AWAVA commits itself to supporting work that are geared towards integrating the understanding of sexual violence into domestic and family violence prevention and response, which includes access to justice. We believe that all aspects of the legal process must be accessible and responsive to the ongoing needs of women and children who have been subjected to violence.
Gender inequality and the unequal power dynamics between women and men results in women facing a range of social and economic discrimination. Women’s access to justice is impacted by gender inequality and the social and economic disadvantages experienced by women. Women have less access to information about their rights, have more difficulty obtaining legal services, and are more likely to experience financial insecurity, which impacts on their access to legal support and leads to difficulty in navigating court systems. Women living with violence often face increased social and economic marginalisation. This results in them facing additional barriers in accessing legal services, thereby restricting their ability to use the legal system to seek protection or to uphold their rights and re-establish their lives after having left a violent relationship.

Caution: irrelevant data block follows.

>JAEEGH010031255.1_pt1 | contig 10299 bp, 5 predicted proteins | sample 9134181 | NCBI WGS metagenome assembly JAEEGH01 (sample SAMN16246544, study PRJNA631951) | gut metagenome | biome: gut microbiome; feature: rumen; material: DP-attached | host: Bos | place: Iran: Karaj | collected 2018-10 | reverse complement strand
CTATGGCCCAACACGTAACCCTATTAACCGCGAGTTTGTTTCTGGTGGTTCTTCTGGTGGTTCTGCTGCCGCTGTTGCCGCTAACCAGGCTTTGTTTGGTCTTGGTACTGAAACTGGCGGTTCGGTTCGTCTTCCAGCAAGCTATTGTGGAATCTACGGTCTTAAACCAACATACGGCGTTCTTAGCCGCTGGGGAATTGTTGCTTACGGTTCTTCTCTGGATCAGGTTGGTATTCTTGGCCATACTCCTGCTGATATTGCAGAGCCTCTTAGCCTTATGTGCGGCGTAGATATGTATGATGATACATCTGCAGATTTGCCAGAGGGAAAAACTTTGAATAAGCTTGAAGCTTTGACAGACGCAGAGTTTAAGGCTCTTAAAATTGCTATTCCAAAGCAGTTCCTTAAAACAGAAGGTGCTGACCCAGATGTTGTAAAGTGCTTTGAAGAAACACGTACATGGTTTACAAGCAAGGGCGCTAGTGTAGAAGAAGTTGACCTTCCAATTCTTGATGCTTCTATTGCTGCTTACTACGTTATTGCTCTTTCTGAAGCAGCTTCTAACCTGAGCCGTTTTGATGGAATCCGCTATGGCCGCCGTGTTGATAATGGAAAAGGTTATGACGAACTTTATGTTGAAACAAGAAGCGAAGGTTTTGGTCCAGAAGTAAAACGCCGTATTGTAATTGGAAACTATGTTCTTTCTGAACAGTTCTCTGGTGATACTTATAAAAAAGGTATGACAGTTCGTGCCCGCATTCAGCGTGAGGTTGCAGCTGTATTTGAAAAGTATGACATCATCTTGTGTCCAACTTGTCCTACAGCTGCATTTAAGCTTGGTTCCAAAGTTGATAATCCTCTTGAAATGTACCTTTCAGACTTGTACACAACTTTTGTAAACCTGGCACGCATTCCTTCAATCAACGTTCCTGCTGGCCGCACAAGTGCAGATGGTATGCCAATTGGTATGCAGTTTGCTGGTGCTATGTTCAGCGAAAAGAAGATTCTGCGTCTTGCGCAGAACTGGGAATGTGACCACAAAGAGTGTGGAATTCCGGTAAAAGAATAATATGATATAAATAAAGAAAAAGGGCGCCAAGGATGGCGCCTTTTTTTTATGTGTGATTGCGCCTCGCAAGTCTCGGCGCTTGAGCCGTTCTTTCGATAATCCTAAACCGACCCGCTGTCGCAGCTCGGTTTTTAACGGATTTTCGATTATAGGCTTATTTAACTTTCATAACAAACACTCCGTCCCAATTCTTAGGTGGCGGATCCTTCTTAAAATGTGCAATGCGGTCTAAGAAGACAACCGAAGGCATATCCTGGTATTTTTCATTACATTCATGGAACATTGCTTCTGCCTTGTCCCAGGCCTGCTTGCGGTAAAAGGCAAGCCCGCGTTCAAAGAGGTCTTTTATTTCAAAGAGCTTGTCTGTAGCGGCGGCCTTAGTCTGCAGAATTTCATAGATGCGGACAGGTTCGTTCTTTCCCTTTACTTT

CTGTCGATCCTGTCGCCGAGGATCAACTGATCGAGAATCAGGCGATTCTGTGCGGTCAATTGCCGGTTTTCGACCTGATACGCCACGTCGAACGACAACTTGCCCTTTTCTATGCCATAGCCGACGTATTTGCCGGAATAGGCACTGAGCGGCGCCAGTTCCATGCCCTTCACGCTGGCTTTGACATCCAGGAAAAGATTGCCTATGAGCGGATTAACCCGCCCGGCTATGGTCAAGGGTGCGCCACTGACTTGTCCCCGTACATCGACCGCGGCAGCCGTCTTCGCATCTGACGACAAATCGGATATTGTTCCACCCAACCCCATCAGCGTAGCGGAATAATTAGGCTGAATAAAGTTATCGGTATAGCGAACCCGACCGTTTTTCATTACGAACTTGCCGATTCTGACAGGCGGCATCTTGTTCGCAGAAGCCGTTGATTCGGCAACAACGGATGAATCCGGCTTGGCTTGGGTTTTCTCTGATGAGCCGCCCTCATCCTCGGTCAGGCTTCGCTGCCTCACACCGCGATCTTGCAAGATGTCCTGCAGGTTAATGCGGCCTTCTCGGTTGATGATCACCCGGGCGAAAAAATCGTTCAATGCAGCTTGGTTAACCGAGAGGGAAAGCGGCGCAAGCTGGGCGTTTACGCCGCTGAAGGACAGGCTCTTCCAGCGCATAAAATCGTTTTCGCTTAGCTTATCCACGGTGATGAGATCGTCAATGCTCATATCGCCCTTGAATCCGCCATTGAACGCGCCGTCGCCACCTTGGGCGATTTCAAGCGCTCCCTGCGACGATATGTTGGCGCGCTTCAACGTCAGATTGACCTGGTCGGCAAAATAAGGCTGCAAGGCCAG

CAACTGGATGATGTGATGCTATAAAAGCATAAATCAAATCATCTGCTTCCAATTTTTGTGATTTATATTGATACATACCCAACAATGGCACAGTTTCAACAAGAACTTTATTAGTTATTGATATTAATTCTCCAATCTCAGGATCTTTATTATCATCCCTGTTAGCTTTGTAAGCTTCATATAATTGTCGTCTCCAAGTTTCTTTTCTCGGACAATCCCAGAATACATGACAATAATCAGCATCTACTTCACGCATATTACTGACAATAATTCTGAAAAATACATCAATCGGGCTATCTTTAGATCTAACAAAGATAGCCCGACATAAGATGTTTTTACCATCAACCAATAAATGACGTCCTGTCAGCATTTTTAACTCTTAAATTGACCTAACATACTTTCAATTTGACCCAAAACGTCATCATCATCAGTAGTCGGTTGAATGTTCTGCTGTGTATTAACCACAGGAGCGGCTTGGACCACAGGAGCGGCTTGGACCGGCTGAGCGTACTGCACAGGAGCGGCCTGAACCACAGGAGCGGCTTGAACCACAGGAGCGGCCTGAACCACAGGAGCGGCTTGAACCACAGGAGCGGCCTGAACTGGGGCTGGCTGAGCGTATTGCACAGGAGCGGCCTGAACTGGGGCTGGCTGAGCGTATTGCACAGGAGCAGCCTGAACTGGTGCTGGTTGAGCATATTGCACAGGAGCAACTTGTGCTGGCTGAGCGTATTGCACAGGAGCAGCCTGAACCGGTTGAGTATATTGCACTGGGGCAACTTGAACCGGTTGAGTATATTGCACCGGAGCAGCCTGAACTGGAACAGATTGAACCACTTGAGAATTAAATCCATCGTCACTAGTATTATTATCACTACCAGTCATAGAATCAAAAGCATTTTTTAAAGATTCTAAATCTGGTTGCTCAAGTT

While significant steps have been undertaken to improve the legal system’s responsiveness and establish stronger safeguards for women and children experiencing and at risk of experiencing violence, it still does not deal well with some aspects of violence against women and children. In many instances, women and children still face significant barriers in accessing justice, and shortcomings of the justice system often continue to fail them. As a result, they are often re-traumatised and placed at a heightened risk of further violence or death. In addition, important services that work to remove these barriers continue to be subject to funding shortages and harsh funding cuts, further limiting women’s and children’s ability to access justice and often resulting in adverse outcomes.
While this brief addresses sexual violence to some extent, it is focused predominantly on domestic and family violence and intimate partner violence. This reflects a broader imbalance in which policy-making, public debate and research are increasingly addressing domestic and family violence, while issues of sexual violence remain marginalised. We acknowledge that more work needs to be done to integrate understanding of sexual violence with wider efforts to eliminate violence against women and their children, and to raise the prominence of sexual violence within the national debate.